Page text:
The founder of a popular new website designed to help physicians understand a patient's prognosis says the information is not really directed to oncologists. But some oncologists may find it to be quite useful.
The site, ePrognosis (eprognosis.com) compiles several geriatric prognostic indices to help inform physicians about possible mortality outcomes. The indices are for older adults who do not have a dominant illness that is likely to be the cause of death, says Sei J. Lee, MD, a geriatrician at the University of California, San Francisco.
Because cancer is typically seen as a dominant disease—and often is a terminal illness—the mortality indices on ePrognosis “may be less relevant for oncologists,” he said.
Steven Tucker, MD, an oncologist in Singapore, begs to differ. He said that as a prostate cancer specialist, he was excited to see that ePrognosis includes the Lee Four-Year Index for Community-Dwelling Adults, which he has used for years to help reduce his patients' fear of dying from prostate cancer.
That index shows that a 65-year-old man with no known health problems has a six to nine percent risk of death in the next four years. (Lee SJ et al: JAMA 2006;295:801-808) By contrast, Tucker points out, a man newly diagnosed with prostate cancer, regardless of the stage, has a risk of death of less than one percent in the next five years.
“We know how frightening the word ‘cancer’ is,” he said. “But when I see a patient and think ‘You're overweight, you're smoking, you're diabetic, and you have a stent,’ I want to say, ‘Prostate cancer is not the problem.’”
Prognostic information that applies to conditions other than cancer can help oncologists consider what he calls “competitive mortality.” In many patients, cancer is competing with other factors—chronic disease, old age, and side effects from overly aggressive treatments—that all influence a patient's risk of death.
“Why would I chase the possibility of low-risk prostate cancer in someone who has triple-vessel coronary disease or poorly controlled diabetes?,” he said. “Let's stick to what we can fix first.”
Lee, the ePrognosis founder, developed the Lee Four-Year Index, but it is only one of 16 mortality indices included on the website. The indices were each developed for a specific population; for example, one index shows one-year mortality prognosis for newly admitted nursing home residents age 65 or older, one is for persons 65 and older who have resided in a nursing home for at least one year, and one is for hospitalized adults who are age 70 or older.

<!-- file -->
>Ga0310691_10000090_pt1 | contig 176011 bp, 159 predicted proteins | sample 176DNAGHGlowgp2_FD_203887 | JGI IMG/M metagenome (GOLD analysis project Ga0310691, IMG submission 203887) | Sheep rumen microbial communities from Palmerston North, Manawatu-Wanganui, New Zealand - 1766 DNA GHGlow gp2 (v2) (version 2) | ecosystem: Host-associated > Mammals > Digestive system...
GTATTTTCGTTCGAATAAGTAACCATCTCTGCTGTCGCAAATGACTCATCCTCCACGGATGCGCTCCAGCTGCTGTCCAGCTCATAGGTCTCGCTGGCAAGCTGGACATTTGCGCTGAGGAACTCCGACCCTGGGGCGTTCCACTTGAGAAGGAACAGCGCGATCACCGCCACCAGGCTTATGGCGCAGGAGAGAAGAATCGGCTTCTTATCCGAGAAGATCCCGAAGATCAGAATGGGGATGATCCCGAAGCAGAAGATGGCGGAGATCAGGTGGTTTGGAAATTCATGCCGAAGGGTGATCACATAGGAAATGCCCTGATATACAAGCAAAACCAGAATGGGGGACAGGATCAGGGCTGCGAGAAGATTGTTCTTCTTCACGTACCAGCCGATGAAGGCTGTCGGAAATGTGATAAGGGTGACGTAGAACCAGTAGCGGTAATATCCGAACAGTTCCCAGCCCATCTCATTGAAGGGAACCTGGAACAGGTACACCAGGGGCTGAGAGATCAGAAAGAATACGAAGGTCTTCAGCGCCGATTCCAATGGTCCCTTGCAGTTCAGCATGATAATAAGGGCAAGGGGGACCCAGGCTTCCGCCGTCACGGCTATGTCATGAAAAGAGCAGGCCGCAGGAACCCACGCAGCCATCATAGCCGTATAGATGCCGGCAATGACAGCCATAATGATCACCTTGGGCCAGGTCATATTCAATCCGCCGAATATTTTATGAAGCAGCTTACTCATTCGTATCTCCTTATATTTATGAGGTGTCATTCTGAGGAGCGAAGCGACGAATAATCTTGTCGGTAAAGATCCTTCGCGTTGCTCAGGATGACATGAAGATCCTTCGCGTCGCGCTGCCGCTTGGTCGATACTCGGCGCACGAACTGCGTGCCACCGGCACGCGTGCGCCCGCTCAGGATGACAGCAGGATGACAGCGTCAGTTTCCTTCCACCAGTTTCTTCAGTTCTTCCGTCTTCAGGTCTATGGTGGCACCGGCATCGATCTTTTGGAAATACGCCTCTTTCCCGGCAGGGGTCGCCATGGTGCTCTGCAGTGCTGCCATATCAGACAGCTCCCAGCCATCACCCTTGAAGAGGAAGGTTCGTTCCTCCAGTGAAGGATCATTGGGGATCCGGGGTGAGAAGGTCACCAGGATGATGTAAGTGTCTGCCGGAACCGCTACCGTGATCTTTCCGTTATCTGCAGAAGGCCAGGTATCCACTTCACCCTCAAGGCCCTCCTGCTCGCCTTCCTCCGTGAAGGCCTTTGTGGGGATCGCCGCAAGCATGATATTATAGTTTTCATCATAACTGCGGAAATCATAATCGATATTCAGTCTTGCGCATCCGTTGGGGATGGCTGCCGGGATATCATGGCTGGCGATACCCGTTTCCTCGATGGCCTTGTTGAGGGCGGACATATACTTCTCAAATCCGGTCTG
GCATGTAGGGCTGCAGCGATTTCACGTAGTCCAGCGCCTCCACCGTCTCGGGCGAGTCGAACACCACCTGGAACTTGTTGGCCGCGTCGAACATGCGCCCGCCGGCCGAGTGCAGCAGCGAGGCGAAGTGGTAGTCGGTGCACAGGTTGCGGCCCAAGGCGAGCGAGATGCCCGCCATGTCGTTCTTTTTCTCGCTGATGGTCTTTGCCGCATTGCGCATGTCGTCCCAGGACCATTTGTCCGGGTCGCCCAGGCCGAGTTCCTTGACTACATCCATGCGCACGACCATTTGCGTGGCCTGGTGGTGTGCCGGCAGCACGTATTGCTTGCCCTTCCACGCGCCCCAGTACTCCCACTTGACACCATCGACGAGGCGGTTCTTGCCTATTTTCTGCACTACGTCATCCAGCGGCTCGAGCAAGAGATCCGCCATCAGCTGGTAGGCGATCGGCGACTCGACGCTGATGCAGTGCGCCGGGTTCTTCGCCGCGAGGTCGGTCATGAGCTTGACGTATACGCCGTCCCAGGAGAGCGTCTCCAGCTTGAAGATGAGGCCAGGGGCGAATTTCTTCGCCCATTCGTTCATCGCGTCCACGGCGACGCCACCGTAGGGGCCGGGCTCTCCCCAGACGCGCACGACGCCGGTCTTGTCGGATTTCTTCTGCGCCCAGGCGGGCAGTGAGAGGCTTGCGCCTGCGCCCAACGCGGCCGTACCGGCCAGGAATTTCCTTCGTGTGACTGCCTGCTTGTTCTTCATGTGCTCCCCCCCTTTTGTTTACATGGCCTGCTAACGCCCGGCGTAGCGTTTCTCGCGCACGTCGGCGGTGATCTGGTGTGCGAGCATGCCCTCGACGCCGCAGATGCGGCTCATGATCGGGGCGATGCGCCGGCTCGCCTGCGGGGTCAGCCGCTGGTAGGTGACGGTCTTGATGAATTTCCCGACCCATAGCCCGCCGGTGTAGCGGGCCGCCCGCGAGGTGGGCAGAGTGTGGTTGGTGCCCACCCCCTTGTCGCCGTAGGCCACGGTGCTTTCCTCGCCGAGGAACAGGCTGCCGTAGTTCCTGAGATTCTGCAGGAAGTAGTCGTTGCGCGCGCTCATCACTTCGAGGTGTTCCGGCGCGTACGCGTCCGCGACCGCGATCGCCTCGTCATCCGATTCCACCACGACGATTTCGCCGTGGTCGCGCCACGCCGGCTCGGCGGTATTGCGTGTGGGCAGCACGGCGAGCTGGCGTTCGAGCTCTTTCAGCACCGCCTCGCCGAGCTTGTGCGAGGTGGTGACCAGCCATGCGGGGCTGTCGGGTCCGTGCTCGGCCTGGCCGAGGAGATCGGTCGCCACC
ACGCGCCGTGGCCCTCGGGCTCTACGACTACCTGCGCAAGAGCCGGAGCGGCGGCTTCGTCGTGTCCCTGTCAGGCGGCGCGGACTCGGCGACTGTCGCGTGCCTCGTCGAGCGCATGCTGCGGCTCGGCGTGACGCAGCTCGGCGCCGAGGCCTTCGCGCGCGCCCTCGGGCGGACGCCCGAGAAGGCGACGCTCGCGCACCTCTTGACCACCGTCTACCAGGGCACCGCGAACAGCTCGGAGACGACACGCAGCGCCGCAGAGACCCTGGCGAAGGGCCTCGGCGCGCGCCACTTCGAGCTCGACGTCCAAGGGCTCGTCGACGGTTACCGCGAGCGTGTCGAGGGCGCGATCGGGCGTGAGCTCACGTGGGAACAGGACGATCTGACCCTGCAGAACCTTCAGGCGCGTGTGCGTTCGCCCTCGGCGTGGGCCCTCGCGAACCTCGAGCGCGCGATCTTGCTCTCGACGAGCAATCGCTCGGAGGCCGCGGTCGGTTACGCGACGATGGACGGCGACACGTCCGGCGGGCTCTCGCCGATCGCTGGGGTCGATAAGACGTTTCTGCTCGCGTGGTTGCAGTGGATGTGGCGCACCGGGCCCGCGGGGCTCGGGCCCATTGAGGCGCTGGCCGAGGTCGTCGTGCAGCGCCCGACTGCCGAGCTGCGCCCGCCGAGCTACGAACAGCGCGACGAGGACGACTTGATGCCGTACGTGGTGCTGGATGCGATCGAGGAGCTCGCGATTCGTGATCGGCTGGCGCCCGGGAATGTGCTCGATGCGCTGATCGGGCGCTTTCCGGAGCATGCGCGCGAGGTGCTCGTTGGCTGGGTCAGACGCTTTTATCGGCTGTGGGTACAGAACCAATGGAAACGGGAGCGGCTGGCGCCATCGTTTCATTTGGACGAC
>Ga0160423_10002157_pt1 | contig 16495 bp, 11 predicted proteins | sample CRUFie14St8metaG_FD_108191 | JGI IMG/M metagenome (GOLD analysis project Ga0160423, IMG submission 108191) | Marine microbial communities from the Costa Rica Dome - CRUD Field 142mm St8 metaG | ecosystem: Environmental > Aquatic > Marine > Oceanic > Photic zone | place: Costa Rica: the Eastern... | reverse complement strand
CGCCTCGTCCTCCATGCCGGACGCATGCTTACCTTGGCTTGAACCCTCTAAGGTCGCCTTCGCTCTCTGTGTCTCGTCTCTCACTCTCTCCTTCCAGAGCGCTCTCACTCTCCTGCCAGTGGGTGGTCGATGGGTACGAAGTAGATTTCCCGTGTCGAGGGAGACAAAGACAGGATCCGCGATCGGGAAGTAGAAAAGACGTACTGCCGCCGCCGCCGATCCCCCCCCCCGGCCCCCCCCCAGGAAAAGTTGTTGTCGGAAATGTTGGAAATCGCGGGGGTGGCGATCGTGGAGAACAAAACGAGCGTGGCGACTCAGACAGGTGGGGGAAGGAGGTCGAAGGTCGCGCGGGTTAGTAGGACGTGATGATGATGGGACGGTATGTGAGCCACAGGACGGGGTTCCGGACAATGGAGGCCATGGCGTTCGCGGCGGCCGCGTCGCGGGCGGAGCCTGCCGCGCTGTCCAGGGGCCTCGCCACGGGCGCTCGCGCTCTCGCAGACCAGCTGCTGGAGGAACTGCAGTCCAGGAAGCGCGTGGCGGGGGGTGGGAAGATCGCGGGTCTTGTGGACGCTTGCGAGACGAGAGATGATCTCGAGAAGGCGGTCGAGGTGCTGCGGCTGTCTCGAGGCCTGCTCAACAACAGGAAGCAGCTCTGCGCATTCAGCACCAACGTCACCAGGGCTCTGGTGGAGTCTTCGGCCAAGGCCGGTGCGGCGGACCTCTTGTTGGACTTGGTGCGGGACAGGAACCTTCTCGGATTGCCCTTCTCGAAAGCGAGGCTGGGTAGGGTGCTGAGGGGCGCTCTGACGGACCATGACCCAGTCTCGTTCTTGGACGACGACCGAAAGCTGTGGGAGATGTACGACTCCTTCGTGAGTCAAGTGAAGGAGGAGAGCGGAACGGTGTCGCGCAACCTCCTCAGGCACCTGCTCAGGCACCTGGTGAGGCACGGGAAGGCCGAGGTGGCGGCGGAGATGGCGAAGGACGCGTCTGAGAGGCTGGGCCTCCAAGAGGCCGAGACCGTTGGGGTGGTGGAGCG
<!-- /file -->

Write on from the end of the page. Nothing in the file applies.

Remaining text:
“It's your one-stop-shop if you are interested in mortality indices,” he said.
He and his co-developers—Alex Smith, MD, and Eric Widera, MD—are all geriatricians at UCSF. They, along with some colleagues, published a review of the 16 indices in JAMA earlier this year (Yourman et al: JAMA 2012;307:182-192).
The team's goal is to encourage physicians to consider a patient's prognosis as a key component of medical decision-making—and thus improve their patients' care.
The timeliness of referrals to hospice care, for example, might improve if physicians and patients had frank discussions about prognosis.
“Nearly everyone agrees that for hospice to optimally benefit patients, they should be enrolled in hospice for a timeframe of several months rather than several weeks,” Lee said. “The reason referrals to hospice generally happen so late is because patients and providers are uncomfortable thinking about life expectancy and prognosis.”
He and his colleagues also think that many healthy older adults do not get appropriate cancer screenings—for example, he said, patients with advanced dementia and other progressive diseases are sometimes screened for, diagnosed, and treated for cancers that would probably cause no symptoms before the patient died from another condition.